In ESPN’s 30 for 30 film “Jordan Rides the Bus,” Michael Jordan is noted as being relieved that his first professional baseball spring game experiences were terrible. He wanted to get the initial mistakes out of the way and get on to playing. Artists’ debuts are often like that: “let’s get it done and learn from it.” In an age where “release” is a shifting concept, this sometimes means as much as a whole album of uneven content or as little as sporadic singles released on unheralded Soundcloud accounts. But the mantra stands: you have to start somewhere.
The Phusion starts with In the Shadows of Giants, which does the neat side-step of acknowledging in the title that there are a lot of influences on display. And there are: the jazz/funk/indie group throws down chord progressions generally associated with jazz (“Moving Fast,” “Birdbrain”), ripping bass lines (“All That You Are,” “Comfortable Prison”), and a liberal dose of Ladies and Gentlemen-era Spiritualized synth wash (“Where Did They Go?”). The ph/fusion is the thing on display here. The band does a pretty good job of synthesizing, yet it’s still clear that these are disparate influences mashed together with a great deal of rehearsal. The evidence of thought and practice show up all over, however, in the precision with which the instrumentalists interact. If they keep this work ethic together (or even work harder), then they will be on their way to building their own little corner of the indie-verse.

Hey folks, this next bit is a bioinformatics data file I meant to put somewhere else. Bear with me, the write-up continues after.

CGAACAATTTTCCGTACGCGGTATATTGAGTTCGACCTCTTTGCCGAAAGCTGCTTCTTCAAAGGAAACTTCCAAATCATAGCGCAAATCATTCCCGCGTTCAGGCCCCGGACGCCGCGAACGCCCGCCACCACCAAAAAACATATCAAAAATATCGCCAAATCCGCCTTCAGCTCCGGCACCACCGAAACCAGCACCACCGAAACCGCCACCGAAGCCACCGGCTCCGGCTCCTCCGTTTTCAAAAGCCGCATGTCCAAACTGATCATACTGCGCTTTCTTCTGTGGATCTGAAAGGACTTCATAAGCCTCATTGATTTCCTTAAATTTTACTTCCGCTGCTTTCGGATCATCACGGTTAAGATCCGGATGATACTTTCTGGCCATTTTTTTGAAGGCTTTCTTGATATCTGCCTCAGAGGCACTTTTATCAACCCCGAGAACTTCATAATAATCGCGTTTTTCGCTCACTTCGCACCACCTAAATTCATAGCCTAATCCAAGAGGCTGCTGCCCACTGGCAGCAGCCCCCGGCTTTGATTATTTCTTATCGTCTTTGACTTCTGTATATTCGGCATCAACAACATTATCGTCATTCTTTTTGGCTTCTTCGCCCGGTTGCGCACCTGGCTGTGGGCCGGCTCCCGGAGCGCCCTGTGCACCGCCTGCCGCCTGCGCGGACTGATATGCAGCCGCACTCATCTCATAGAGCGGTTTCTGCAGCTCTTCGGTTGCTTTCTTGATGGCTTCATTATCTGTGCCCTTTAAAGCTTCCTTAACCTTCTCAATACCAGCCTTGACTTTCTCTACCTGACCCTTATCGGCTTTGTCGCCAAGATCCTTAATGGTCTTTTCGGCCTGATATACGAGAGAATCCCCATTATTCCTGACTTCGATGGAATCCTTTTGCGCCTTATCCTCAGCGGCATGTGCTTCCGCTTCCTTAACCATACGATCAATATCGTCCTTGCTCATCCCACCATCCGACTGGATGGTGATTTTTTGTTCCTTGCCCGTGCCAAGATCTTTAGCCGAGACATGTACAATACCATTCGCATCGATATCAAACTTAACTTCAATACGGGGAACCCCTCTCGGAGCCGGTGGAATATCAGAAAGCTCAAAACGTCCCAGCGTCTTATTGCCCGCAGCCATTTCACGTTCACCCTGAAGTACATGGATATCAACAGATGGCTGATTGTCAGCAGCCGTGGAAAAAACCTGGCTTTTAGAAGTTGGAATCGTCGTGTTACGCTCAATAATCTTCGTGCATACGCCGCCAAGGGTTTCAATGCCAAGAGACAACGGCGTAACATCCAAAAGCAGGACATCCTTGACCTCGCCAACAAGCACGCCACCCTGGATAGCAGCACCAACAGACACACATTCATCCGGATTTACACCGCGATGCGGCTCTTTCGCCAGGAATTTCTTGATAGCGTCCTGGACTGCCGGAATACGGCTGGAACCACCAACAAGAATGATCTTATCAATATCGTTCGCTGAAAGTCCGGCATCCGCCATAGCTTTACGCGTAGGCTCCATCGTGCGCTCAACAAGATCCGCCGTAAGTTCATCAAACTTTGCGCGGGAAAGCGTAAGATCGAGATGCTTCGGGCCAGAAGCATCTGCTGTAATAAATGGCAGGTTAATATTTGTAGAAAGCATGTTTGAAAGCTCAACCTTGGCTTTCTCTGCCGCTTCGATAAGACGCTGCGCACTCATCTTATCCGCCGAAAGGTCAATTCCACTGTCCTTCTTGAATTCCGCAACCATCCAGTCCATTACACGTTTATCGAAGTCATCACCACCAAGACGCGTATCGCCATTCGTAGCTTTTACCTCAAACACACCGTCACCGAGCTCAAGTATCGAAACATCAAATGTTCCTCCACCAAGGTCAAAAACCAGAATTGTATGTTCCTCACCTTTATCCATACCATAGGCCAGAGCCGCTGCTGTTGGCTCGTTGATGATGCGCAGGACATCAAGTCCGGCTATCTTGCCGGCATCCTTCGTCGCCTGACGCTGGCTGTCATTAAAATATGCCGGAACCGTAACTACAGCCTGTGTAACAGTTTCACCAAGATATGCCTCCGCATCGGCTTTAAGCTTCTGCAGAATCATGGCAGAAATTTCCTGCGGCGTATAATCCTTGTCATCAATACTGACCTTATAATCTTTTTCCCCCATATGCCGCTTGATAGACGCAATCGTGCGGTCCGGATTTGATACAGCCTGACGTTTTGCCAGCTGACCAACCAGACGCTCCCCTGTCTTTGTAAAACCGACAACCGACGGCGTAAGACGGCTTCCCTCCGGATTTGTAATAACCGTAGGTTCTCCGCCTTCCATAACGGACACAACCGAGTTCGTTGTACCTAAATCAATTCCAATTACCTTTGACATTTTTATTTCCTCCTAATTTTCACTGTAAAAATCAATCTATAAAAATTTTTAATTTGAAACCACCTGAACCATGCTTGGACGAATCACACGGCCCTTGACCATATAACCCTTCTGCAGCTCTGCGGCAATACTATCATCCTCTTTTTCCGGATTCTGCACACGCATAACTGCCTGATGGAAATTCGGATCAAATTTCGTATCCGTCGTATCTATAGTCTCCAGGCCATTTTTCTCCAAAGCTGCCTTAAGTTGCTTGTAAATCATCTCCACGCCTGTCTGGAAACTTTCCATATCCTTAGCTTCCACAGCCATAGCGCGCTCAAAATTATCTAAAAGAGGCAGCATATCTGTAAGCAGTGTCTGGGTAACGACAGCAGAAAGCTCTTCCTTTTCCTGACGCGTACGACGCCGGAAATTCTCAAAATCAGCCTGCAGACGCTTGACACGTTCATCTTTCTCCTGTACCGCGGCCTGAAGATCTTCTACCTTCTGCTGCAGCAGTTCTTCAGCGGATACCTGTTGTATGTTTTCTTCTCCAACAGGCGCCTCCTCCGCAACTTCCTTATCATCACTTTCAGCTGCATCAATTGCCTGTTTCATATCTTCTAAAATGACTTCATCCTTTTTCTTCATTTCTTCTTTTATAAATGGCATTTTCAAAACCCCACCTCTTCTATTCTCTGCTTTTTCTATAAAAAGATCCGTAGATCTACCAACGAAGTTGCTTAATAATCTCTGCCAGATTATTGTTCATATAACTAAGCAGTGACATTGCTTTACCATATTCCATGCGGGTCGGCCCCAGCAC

The Phusion hasn’t found its unique voice yet, and that’s totally fine. Radiohead didn’t figure out who they were on Pablo Honey, either. But they throw down some intriguing ideas on In The Shadow of Giants, and that’s what a debut should do.